As well as these three Côtes du Rhône Villages, the Gard is home to two towns with their own unique Appellation. Tavel I've already written about (it's the only appellation in France that produces nothing but rose wine) while the wines of Lirac are comparable to Côtes du Rhône Villages, but given their particularly impressive flavors (at excellent prices) they warrant a separate Appellation. I'll cover them another day.


The Drôme is home to a handful of forgotten Villages, with limited plantings and even smaller reputations: ROCHEGUDE (4), ROUSSET LES VIGNES (5) and SAINT-PANTALEON LES VIGNES (6). Don't worry about them. Concentrate instead on VINSOBRES (7). ("The village is on a hill. Its land bears a soft and piquant wine. Whether Vin Sobre or Sobre Vin, drink it soberly," said Monsignor Archbishop of nearby Vaison-la-Romaine back in 1633, and the oxymoron stuck. ) Vinsobres sits at an altitude of 400 metres, by far the highest of all the 16 villages, but its hillside vineyards are perfectly placed to get both maximum benefit and protection from the Mistral and Alpine winds; with 572 hectares under vines, Vinsobres is also the most planted village alongside Cairanne.

A few Vinsobres producers have garnered a reputation over the years, among them Domaine de Moulin, Domaine les Aussellons and Caves C.N. Jaume. But perhaps the most promising name in the town is that of Valerie Chaume-Arnaud, who exemplifies the ambition of many a young French winemaker - when her parents' disputed her assertion that they should be estate bottling their wine rather than selling the juice off to négociants, she rented the vineyards from them. I've had some conflicting experiences with their '98s, but generally speaking – and allowing for their excellence with their white wines and generic Côtes du Rhône Villages bottlings – Chaume Arnaud is a name to rely on. The Vinsobres packs around 75% Grenache for somewhere close to $15.

Look also for Domaine Gramenon, a heralded producer of high-end Côtes du Rhônes wines now bottling from selected Villages. (I'm yet unsure if the family owns the vines or is serving as négociant.) Their Vinsobres wine is labeled Les Hauts du Gramenon, it comes in a deliberately browned label, and it has a deep-purple-ruby sheen, a lovely dark fruit nose with a touch of earth but some violet too, a good medium-full body with a healthy dose of acidity and a textured, soft finish. Nothing too tannic or abrasive, just well rounded, attractive and ready to drink now.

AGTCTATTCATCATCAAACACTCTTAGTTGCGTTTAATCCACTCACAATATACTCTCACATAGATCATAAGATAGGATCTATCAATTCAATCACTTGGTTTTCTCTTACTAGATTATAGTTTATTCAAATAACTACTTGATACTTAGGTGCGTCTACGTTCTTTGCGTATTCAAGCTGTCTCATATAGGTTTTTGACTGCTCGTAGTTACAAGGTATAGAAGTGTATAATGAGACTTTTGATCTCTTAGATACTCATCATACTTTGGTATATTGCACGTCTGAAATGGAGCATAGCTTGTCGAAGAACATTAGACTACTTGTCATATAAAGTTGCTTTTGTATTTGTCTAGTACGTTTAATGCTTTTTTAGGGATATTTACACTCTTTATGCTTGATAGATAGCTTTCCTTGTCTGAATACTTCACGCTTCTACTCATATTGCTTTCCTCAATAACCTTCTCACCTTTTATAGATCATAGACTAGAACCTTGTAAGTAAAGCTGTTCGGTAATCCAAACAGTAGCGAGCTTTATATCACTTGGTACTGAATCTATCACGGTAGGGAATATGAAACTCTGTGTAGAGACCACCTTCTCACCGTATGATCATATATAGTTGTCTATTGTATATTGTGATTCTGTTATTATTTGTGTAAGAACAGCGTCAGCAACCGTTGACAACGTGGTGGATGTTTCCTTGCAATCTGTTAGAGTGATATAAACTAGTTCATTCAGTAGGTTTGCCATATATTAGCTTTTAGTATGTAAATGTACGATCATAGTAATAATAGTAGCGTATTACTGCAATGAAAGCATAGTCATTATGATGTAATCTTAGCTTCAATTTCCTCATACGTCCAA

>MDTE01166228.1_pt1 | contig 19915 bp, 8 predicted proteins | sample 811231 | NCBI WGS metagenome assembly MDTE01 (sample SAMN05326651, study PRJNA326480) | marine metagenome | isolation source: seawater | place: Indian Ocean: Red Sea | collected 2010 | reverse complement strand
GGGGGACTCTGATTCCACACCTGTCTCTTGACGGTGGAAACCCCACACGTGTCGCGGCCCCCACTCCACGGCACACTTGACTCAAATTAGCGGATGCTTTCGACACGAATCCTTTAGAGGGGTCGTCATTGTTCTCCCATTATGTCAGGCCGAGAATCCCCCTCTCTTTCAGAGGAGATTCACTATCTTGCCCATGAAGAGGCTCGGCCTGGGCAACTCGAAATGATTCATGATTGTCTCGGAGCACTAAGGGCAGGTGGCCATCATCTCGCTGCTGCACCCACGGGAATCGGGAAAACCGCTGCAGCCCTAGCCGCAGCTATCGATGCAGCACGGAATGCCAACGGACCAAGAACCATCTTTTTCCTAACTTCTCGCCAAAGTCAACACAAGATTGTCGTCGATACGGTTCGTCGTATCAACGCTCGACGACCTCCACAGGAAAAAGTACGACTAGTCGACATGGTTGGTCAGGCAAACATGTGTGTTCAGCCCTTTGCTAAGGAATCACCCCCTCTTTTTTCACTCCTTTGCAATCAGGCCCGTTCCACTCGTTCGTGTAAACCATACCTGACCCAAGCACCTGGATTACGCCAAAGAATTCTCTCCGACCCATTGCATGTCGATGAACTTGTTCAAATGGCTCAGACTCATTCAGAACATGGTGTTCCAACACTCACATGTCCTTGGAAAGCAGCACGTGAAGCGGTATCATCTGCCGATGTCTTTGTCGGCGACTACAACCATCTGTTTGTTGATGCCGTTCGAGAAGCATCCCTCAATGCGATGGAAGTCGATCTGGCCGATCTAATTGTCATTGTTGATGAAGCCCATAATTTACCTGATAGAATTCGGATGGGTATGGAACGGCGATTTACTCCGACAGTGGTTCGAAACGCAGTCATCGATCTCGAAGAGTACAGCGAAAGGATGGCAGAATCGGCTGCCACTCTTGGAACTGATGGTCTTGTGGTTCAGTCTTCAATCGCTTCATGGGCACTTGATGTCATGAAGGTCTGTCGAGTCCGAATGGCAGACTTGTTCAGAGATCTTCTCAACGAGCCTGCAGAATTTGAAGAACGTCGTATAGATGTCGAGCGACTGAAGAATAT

The last of the Drôme Villages, SAINT-MAURICE (8) has generally struggled for attention. For years, only Domaine de Deurre garnered any kind of reputation. Yet in the past couple of years, as indication of the revolution gripping the region, a small family producer Domaine Viret has put the Village back on the map in a most distinctly up-to-date manner. The elder Viret, Alain, designed (and here I quote the importer, LouisDressner's web site) "a viticultural method by mixing old-fashioned vineyard practices and his belief that our environment is influenced by flows of energy from the planets and constellations. He named this philosophy “cosmoculture”, because it is based on his studies of the Mayas and Incas, the greatest early farmers in the world. The briefest of description could be: a form of viticulture based on the principles and practices of bio-dynamie, with the addition of other energizing media, like standing stones and cosmic posts, which capture the planets and constellations’ energy and bring it to the vines and soil."

You're welcome to call it mumbo-jumbo, but two conclusions are apparent now that the son has convinced the father to bottle their own wines: the label is as distinctive as anything emerging from the Rhône, and the wine itself is well worth searching out. The Cuvee Cosmic is an interesting blend of barrel-fermented Grenache and tank-aged Syrah and Mourvèdre; the Mareotis offers up the dark meaty smell of syrah as well as the sweet jammy aroma of Grenache, and while a little over-ripe on first taste (a common perception with some of these high alcohol Grenache wines in recent hot vintages), it also had an immediately alluring upfront attraction. Better yet, it matured in a stoppered bottle over the next couple of days. The caveat – and this is becoming increasingly common in the Rhône – is that the Mareotis is priced up there with some Châteauneuf du Pape, at $20-25 a bottle. Fascinating stuff, but not the reason I originally set about writing of the region, nor typical of Saint-Maurice's history.